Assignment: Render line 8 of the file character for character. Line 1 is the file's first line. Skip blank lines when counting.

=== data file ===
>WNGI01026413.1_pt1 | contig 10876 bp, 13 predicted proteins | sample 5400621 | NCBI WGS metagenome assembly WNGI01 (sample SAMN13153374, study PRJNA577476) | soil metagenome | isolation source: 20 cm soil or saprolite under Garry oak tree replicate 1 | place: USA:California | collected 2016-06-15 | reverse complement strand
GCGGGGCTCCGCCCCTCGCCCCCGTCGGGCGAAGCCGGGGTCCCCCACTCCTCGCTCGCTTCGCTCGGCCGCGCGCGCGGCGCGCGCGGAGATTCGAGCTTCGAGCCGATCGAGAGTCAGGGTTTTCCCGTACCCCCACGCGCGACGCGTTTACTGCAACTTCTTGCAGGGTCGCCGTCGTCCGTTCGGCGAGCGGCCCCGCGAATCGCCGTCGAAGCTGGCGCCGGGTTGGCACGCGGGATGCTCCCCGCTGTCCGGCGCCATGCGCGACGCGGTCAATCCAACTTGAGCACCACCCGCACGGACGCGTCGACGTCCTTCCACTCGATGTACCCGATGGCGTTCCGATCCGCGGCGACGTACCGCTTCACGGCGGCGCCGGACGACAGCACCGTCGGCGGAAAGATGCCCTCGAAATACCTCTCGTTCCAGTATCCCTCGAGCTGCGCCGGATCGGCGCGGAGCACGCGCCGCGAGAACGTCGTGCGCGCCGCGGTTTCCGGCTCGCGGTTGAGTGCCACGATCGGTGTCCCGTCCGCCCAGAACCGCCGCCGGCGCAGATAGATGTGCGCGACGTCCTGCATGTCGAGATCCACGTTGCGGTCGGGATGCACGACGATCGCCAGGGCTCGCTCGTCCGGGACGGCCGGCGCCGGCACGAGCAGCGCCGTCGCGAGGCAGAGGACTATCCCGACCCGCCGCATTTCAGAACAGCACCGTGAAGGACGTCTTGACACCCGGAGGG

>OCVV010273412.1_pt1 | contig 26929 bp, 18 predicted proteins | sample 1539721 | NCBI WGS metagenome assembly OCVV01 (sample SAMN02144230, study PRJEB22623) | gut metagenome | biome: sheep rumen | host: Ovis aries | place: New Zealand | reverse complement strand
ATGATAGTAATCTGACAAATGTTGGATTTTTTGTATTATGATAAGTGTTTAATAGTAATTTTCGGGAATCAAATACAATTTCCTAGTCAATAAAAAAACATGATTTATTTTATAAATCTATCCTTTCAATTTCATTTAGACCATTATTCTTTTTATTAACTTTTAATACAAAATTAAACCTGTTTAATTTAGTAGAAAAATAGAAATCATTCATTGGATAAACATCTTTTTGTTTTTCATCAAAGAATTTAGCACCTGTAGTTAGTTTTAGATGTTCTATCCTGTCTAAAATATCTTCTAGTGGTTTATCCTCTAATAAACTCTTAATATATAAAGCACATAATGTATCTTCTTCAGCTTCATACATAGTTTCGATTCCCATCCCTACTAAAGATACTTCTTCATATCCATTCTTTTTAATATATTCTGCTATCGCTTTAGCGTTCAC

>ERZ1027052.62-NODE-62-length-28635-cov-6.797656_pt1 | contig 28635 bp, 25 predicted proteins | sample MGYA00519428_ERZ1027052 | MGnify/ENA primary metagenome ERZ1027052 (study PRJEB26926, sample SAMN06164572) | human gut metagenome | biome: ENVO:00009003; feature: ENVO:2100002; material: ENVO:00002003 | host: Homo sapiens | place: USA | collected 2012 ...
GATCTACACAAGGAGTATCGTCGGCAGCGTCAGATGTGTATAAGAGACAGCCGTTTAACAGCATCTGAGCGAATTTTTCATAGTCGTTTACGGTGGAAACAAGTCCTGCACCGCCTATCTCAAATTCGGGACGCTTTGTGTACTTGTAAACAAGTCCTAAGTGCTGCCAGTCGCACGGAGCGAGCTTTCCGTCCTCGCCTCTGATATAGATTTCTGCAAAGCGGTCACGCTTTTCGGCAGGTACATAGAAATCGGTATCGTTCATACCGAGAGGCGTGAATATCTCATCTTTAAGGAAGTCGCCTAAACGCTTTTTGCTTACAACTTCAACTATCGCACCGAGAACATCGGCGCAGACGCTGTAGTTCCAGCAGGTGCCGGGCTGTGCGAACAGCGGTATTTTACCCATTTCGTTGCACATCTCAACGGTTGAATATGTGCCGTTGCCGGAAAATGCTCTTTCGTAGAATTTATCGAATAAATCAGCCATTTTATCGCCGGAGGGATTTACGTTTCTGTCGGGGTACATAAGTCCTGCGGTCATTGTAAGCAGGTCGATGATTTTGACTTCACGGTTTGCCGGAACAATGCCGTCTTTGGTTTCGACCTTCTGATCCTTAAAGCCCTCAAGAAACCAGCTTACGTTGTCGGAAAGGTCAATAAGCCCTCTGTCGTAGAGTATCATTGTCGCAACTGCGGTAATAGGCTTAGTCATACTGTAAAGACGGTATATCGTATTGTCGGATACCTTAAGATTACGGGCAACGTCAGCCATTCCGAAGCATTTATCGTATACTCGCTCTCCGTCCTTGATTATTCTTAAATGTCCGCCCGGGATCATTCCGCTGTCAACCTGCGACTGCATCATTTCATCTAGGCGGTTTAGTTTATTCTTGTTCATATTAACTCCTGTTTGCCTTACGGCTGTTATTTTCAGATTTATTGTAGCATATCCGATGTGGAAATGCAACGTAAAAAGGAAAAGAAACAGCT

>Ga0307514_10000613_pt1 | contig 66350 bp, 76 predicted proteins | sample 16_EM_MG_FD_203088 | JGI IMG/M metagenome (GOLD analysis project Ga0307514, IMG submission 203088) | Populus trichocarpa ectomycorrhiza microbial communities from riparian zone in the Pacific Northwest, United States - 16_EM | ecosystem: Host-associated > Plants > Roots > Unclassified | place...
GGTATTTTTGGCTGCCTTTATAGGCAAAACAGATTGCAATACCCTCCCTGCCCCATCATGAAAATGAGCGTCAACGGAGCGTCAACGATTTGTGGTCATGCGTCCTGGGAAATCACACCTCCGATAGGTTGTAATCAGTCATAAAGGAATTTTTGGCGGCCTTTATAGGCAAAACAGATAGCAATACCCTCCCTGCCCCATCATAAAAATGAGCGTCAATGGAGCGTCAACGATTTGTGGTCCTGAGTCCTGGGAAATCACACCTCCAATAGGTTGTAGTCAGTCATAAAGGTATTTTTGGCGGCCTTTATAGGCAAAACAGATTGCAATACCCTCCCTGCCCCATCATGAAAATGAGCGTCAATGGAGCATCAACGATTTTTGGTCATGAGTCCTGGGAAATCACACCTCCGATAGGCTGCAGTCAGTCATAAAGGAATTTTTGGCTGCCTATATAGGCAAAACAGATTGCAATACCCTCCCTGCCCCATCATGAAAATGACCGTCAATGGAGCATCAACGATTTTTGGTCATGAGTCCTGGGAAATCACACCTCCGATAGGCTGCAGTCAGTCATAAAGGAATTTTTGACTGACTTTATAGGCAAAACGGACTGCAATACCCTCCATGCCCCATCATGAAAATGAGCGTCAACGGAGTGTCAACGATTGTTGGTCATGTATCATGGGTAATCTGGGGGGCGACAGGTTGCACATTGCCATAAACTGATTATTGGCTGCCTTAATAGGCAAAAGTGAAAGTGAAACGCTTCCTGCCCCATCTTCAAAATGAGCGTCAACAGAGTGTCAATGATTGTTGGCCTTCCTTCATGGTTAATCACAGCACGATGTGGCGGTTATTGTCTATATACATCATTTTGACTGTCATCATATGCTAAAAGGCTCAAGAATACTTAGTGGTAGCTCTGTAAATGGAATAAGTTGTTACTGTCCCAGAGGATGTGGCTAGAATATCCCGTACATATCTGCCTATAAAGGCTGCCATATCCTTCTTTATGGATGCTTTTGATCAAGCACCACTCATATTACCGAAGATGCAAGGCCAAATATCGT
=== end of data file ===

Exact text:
GGTATTTTTGGCTGCCTTTATAGGCAAAACAGATTGCAATACCCTCCCTGCCCCATCATGAAAATGAGCGTCAACGGAGCGTCAACGATTTGTGGTCATGCGTCCTGGGAAATCACACCTCCGATAGGTTGTAATCAGTCATAAAGGAATTTTTGGCGGCCTTTATAGGCAAAACAGATAGCAATACCCTCCCTGCCCCATCATAAAAATGAGCGTCAATGGAGCGTCAACGATTTGTGGTCCTGAGTCCTGGGAAATCACACCTCCAATAGGTTGTAGTCAGTCATAAAGGTATTTTTGGCGGCCTTTATAGGCAAAACAGATTGCAATACCCTCCCTGCCCCATCATGAAAATGAGCGTCAATGGAGCATCAACGATTTTTGGTCATGAGTCCTGGGAAATCACACCTCCGATAGGCTGCAGTCAGTCATAAAGGAATTTTTGGCTGCCTATATAGGCAAAACAGATTGCAATACCCTCCCTGCCCCATCATGAAAATGACCGTCAATGGAGCATCAACGATTTTTGGTCATGAGTCCTGGGAAATCACACCTCCGATAGGCTGCAGTCAGTCATAAAGGAATTTTTGACTGACTTTATAGGCAAAACGGACTGCAATACCCTCCATGCCCCATCATGAAAATGAGCGTCAACGGAGTGTCAACGATTGTTGGTCATGTATCATGGGTAATCTGGGGGGCGACAGGTTGCACATTGCCATAAACTGATTATTGGCTGCCTTAATAGGCAAAAGTGAAAGTGAAACGCTTCCTGCCCCATCTTCAAAATGAGCGTCAACAGAGTGTCAATGATTGTTGGCCTTCCTTCATGGTTAATCACAGCACGATGTGGCGGTTATTGTCTATATACATCATTTTGACTGTCATCATATGCTAAAAGGCTCAAGAATACTTAGTGGTAGCTCTGTAAATGGAATAAGTTGTTACTGTCCCAGAGGATGTGGCTAGAATATCCCGTACATATCTGCCTATAAAGGCTGCCATATCCTTCTTTATGGATGCTTTTGATCAAGCACCACTCATATTACCGAAGATGCAAGGCCAAATATCGT